27 Classroom Management Practice Rating 1. I have arranged my classroom to minimize crowding and distraction Yes No 2. I have maximized structure and predictability in my classroom (e.g., explicit classroom routines, specific directions, etc.). Yes No 3. I have posted, taught, reviewed, and reinforced 3-5 positively stated expectations (or rules). Yes No 4. I provided more frequent acknowledgement for appropriate behaviors than inappropriate behaviors (See top of page). Yes No 5. I provided each student with multiple opportunities to respond and participate during instruction. Yes No 6. My instruction actively engaged students in observable ways (e.g., writing, verbalizing) Yes No 7. I actively supervised my classroom (e.g., moving, scanning) during instruction. Yes No 8. I ignored or provided quick, direct, explicit reprimands/redirections in response to inappropriate behavior. Yes No 9. I have multiple strategies/systems in place to acknowledge appropriate behavior (e.g., class point systems, praise, etc.). Yes No 10. In general, I have provided specific feedback in response to social and academic behavior errors and correct responses. Yes No Overall classroom management score: 10-8 “yes” = “Super” 7-5 “yes” = “So-So” < 5 “yes” = “Improvement Needed” # Yes___

28 Name______________________________Date_____________ Setting □ Hallway □ Entrance □ Cafeteria □ Playground □ Other_______________ Time Start_________ Time End _________ Tally each Positive Student ContactsTotal # Ratio of Positives to Negatives: _____: 1 Tally each Negative Student ContactsTotal # Non-Classroom Management: Self-Assessment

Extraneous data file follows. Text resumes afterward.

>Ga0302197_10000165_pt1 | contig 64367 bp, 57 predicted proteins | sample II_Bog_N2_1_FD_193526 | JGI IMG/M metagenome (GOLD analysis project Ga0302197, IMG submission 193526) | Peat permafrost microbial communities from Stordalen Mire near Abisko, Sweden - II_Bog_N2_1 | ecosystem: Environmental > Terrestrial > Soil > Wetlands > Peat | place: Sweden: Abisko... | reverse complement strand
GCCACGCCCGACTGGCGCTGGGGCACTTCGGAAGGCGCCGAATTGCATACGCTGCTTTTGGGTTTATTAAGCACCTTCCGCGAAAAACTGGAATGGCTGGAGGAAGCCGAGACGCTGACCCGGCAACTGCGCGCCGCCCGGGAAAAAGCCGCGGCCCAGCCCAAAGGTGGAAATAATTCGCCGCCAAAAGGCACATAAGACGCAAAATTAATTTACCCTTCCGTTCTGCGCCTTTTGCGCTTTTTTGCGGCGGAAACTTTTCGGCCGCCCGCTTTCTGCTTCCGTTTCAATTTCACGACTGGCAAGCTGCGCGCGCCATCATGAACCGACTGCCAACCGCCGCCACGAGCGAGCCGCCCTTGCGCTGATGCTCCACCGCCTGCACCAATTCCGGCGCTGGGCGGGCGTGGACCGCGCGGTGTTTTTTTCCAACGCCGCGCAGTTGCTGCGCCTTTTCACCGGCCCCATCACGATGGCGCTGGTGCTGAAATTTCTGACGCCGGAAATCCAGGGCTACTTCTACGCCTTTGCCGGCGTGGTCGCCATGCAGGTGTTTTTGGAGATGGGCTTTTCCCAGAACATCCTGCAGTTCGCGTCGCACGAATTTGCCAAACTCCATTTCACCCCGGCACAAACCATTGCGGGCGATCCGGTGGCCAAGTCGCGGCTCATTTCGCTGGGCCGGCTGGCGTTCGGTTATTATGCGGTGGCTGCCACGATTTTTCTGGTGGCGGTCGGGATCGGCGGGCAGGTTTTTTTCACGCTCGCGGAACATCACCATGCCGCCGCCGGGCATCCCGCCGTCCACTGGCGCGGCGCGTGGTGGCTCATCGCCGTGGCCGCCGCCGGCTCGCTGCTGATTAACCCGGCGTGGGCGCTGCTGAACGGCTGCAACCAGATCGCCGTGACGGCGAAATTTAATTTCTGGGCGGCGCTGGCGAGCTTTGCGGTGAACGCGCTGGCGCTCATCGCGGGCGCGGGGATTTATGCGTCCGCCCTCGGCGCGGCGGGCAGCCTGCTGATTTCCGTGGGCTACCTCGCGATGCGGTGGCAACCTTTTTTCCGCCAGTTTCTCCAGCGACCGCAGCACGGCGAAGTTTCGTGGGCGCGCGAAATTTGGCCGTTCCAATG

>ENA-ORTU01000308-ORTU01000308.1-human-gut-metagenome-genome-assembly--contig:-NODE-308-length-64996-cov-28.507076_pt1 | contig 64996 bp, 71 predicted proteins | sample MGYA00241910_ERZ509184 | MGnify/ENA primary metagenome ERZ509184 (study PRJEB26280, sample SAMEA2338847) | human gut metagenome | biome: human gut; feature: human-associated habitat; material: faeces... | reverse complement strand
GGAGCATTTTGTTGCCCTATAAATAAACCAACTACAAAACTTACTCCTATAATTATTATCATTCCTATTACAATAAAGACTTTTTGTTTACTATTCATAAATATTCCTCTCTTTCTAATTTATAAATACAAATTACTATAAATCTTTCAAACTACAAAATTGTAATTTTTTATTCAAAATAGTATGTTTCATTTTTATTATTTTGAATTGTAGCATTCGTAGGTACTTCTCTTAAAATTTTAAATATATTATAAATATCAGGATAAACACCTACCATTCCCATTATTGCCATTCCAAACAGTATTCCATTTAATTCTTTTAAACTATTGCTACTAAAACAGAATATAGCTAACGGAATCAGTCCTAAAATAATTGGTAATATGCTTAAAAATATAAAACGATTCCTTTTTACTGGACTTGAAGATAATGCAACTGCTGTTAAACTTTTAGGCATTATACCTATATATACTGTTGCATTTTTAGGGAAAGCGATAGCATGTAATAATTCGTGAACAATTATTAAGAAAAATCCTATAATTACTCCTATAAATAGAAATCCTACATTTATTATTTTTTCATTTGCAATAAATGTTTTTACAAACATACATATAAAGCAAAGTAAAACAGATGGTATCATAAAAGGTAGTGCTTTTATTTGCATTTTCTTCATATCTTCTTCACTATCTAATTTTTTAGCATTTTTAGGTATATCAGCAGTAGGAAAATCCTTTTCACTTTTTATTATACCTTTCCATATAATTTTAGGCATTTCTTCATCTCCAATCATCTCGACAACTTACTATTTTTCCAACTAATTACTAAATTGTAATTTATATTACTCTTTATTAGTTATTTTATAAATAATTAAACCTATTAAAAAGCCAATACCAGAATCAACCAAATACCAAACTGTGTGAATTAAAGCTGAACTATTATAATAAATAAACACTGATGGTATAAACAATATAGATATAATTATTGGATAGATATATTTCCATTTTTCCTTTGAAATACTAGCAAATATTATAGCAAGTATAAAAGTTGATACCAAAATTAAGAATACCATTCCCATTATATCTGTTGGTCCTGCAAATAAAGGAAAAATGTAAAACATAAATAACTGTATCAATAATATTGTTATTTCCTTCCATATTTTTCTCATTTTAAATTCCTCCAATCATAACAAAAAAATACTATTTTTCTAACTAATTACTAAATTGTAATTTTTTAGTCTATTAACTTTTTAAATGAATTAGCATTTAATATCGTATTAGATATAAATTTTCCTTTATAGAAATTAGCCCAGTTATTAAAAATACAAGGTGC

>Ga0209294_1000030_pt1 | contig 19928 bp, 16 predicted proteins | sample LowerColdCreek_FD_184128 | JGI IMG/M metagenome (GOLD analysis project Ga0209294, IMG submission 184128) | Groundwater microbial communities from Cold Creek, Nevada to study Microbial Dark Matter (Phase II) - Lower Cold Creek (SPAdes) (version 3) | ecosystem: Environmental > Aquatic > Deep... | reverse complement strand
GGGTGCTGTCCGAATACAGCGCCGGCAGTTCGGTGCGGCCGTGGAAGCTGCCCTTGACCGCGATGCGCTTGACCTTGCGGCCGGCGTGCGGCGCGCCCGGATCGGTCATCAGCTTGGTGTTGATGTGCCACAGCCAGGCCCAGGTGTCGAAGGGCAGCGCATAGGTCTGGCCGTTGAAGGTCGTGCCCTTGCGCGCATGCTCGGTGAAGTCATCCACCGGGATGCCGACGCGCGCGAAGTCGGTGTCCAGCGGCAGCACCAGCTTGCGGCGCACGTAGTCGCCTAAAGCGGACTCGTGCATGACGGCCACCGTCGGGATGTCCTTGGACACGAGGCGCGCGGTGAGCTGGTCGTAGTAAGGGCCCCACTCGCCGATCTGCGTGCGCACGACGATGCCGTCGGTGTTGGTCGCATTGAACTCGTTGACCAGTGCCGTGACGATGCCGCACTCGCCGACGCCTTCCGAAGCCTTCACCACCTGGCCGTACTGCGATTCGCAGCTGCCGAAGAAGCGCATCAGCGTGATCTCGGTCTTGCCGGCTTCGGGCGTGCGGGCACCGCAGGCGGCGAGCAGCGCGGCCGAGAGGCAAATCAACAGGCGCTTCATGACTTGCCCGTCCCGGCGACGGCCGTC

29 1.Did I have at least 4 positive for 1 negative student contacts? Yes No 2. Did I move throughout the area I was supervising? Yes No 3. Did I frequently scan the area I was supervising? Yes No 4. Did I positively interact with most of the students in the area? Yes No 5. Did I handle most minor rule violations quickly and quietly? Yes No 6. Did I follow school procedures for handling major rule violations? Yes No 7. Do I know our school-wide expectations (positively stated rules)? Yes No 8. Did I positively acknowledge at least 5 different students for displaying our school-wide expectations? Yes No Overall active supervision score: 7-8 “yes” = “Super Supervision” 5-6 “yes” = “So-So Supervision” <5 “yes” = “Improvement Needed” # Yes______

30 Agreements Team Data-based Action Plan ImplementationEvaluation GENERAL IMPLEMENTATION PROCESS: “Getting Started”

31 Dean Fixsen Karen Blase UNC

32 Effective Implementation Science (SISEP) Implementation Stages Implementation Drivers PEP –PIP Loops Plan-Do-Study-Act Cycle

33 “Scale-worthy” Evidence-based Practice Horner & OR 2009

34 SWPBS Implementation Blueprint

35 Initiative, Project, Committee PurposeOutcomeTarget Group Staff Involved SIP/SID/e tc Attendance Committee Character Education Safety Committee School Spirit Committee Discipline Committee DARE Committee EBS Work Group Working Smarter

36 Initiative, Committee PurposeOutcomeTarget Group Staff Involved SIP/SID Attendance Committee Increase attendance Increase % of students attending daily All studentsEric, Ellen, Marlee Goal #2 Character Education Improve character All studentsMarlee, J.S., Ellen Goal #3 Safety Committee Improve safetyPredictable response to threat/crisis Dangerous students Has not metGoal #3 School Spirit Committee Enhance school spirit Improve moraleAll studentsHas not met Discipline Committee Improve behaviorDecrease office referrals Bullies, antisocial students, repeat offenders Ellen, Eric, Marlee, Otis Goal #3 DARE Committee Prevent drug useHigh/at-risk drug users Don EBS Work GroupImplement 3-tier model Decrease office referrals, increase attendance, enhance academic engagement, improve grades All studentsEric, Ellen, Marlee, Otis, Emma Goal #2 Goal #3 Sample Teaming Matrix Are outcomes measurable?

37 Development & Sustainability

38 4 Main Data Concerns

39

40 Effective Social & Academic School Culture Common Vision/Values Common Language Common Experience Kids Benefit Effective Practice

41 pbis.org swis.org cber.org